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 Major Groups | Insecta (insects) | Diptera (true flies) | Tabanidae


Major Group: Insecta

Descriptive Features:

  • head capsule weakly sclerotized and retractile
  • maxillary palps and antenna distinguishable
  • mandibles usually with hooked apical tooth and lacking inner teeth
  • body relatively soft
  • abdomen 8-segmented
  • terminal fissure vertical
  • posterior spiracles close together and lying concealed within terminal fissure of the anal segment 
  • Total length: up to 50mm

      Tabanidae preserved larva


      Tabanidae live larva

      Taxonomic Checklist: Subfamilies Genera
          *Lilaea 7 species
          *Phibalomyia carteri Taylor
          *Pseudopangonia australis Ricardo
          *Pseudotabanus 24 species
          *Rhigioglossa 3 species
          Chrysops australis Ricardo
         *Austroplex 3 species
         *Caenoprosopon 5 species
         *Ectenopsis 11 species
         *Scaptia 69 species
         *Therevopangonia insolita Mackerras
          *Anabasis postica Wiedemann
          *Cydistomorpha 6 species
          *Cydistomyia 22 species
          *Dasybasis 36 species
          *Dolichapha3 species
          *Lissimas australis Ricardo
          *Mackerrasus 2 species
          *Parabasis 5 species
          *Plesiobasis 2 species
          *Sznablius 5 species
          Tabanus 24 species
         *not sure if aquatic

      Distribution: Australia wide

      Sensitivity Rating: SIGNAL grade 3

      Functional Feeding Group: predators


      Darling River at Burtundy, NSW

      Ecology: Tabanid adults are commonly known as ‘March flies’.
      Instream habitat:
      Larvae usually occur in shallow muddy regions of ponds and lakes or swampy areas, but are also found on or near the surface of clear moderately deep pools, among submerged vegetation or near the banks.
      Feeding ecology:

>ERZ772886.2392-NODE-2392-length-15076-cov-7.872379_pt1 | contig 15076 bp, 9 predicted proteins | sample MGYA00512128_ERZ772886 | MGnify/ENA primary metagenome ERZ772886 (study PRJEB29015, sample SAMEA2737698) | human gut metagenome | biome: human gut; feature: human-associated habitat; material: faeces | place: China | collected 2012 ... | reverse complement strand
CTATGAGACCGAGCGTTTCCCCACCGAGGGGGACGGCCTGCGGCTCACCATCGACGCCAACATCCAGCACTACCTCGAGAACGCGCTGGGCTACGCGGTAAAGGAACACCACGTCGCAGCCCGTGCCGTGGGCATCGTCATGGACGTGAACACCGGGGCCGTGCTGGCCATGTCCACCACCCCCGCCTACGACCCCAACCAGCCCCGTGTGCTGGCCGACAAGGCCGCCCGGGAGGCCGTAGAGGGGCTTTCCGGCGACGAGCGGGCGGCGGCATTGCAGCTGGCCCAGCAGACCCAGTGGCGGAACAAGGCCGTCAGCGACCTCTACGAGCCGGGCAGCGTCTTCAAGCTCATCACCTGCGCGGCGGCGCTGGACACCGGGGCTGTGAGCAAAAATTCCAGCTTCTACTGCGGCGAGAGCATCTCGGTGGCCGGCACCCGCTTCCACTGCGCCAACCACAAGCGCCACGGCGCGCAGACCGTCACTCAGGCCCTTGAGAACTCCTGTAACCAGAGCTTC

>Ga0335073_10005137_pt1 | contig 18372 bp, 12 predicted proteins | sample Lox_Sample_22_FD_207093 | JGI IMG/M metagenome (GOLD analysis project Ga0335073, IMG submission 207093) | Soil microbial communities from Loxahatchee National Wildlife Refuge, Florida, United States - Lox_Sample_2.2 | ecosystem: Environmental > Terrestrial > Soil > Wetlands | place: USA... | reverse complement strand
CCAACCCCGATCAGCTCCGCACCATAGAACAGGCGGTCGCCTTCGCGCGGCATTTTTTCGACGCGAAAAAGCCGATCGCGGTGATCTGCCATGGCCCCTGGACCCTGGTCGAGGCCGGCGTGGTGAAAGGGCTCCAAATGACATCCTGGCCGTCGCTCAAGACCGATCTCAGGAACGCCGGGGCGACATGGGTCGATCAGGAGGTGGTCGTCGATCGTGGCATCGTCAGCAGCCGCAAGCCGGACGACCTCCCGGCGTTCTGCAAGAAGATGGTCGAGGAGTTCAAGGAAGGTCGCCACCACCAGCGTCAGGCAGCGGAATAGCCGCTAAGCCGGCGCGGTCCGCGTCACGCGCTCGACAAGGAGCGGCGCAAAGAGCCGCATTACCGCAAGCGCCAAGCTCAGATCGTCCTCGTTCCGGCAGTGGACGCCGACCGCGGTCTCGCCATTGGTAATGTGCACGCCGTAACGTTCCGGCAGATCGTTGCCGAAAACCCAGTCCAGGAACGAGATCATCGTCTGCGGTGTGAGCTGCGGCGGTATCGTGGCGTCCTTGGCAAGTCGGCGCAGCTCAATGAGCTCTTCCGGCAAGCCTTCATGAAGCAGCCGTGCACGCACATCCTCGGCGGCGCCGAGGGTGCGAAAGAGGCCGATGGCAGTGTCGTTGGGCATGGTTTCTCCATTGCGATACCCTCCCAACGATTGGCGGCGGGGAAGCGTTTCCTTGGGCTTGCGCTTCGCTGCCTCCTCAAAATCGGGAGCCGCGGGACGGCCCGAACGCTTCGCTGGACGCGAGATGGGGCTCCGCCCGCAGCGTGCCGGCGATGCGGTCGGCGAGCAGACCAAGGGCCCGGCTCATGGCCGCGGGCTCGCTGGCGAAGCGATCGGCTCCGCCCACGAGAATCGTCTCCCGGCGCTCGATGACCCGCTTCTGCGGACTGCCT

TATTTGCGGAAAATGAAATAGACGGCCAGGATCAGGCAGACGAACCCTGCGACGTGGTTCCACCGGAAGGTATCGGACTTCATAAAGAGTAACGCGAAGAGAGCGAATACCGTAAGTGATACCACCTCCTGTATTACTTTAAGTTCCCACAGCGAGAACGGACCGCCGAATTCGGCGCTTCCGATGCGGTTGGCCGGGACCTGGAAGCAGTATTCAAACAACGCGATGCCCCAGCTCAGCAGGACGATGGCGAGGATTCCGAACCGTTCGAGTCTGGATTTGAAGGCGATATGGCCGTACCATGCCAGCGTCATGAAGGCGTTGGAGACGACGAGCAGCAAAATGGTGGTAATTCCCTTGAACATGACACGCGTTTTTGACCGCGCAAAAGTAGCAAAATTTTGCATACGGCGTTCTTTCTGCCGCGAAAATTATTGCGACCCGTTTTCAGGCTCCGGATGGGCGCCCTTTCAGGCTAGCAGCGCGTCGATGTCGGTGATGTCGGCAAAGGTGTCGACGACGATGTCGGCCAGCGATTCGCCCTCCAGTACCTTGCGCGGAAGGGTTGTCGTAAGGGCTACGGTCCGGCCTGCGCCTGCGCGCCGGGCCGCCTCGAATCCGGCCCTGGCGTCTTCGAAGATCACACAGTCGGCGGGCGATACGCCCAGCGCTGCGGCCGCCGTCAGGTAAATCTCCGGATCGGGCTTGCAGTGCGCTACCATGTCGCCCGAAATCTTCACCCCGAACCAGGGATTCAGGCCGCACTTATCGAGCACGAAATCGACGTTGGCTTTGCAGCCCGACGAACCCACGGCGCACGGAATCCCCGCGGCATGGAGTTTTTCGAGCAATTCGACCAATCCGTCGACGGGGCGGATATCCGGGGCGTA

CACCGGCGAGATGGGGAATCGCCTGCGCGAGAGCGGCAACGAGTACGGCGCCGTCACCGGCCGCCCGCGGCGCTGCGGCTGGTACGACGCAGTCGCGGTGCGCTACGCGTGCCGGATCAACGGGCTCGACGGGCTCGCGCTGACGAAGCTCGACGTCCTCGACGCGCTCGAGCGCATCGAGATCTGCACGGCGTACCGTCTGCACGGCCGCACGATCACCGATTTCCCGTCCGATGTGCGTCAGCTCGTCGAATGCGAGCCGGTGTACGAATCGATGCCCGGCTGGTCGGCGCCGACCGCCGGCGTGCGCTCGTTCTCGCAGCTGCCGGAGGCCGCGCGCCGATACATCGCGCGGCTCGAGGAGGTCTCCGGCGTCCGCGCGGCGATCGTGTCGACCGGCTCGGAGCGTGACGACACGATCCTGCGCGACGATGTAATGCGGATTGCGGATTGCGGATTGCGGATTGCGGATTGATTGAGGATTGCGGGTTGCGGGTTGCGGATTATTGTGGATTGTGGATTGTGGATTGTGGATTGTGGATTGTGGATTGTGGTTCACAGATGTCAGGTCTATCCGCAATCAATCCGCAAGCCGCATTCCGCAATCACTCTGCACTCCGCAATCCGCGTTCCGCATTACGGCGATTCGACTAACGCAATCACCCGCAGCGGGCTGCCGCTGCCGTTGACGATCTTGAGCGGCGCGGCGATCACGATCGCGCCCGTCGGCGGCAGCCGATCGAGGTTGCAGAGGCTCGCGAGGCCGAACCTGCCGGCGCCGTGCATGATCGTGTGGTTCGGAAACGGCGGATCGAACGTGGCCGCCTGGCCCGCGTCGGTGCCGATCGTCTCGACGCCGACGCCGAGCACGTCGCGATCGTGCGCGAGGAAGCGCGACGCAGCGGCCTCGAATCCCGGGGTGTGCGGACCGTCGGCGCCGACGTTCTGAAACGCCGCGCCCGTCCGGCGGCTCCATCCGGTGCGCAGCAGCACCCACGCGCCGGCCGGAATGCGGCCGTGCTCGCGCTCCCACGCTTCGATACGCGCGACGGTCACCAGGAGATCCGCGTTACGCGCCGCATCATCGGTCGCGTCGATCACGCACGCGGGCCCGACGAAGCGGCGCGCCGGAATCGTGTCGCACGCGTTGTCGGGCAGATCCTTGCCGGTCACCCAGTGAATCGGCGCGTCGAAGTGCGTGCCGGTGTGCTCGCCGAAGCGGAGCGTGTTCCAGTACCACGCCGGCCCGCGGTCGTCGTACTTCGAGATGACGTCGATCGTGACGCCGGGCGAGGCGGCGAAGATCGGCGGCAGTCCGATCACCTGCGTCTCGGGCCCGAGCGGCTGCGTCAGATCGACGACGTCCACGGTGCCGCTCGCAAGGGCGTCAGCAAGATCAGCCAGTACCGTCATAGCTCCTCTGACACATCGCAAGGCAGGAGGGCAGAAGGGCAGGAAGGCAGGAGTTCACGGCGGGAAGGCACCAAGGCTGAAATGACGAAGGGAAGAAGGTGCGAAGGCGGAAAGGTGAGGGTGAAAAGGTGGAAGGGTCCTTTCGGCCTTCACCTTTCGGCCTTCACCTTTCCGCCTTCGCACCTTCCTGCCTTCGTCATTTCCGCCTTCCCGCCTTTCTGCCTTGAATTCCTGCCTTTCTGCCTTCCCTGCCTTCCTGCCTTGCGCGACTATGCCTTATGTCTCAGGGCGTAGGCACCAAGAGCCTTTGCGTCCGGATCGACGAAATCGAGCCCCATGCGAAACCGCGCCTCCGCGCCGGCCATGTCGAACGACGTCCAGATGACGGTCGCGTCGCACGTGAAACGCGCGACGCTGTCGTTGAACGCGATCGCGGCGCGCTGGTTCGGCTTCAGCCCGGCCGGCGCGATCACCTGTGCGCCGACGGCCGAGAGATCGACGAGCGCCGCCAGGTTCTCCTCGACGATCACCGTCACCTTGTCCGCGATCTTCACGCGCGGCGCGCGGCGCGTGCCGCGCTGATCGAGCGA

Larvae are predators of invertebrates such as oligochaetes and insects including other tabanid larvae.
      Habit: Larvae do not swim well, instead they crawl along the substratum and burrow into muddy sediment. Adults are good fliers.
      Life history: Females lay eggs one at a time alongside one another, sometimes attached to a twig or leaf hanging above the water or amongst floating vegetation in open swamps, in the mud of rivers, in damp soil and amongst rotting vegetation. Complete egg masses contain 250-700 eggs which hatch within six to seven days. At hatching, larvae break free of the egg sac and drop down onto the water surface, where some species remain on the surface film and others seek cover within algal matts or vegetation. The first instar is complete within six hours of hatching and the second within 14-21 days. The full growing period for larvae lasts just over three months and includes between six and nine instars. When the larvae are fully grown, feeding ceases and they move to dry soil, where they bury themselves for a pre-pupal period lasting 54-65 days. The pupal stage lasts seven to 24 days. The duration of the life cycle is variable, with some species completing it within a year where other species will take four years. Adults usually emerge after rain and most species are only seen for about a month with peak activity during the summer months. Mating between males and females occurs near water.


      Information Sources: Mackerras 1960, 1971, Colless & McAlpine 1991, Hawking & Smith 1997, Elliot 2005, Williams 1980, Wade et al. 2004, Merritt & Cummins 1996
      Key to subfamilies: none
      Key to Tribes: Mackerras 1971 (Tabaninae)
      Key to Genera: none
      Key to Species:  none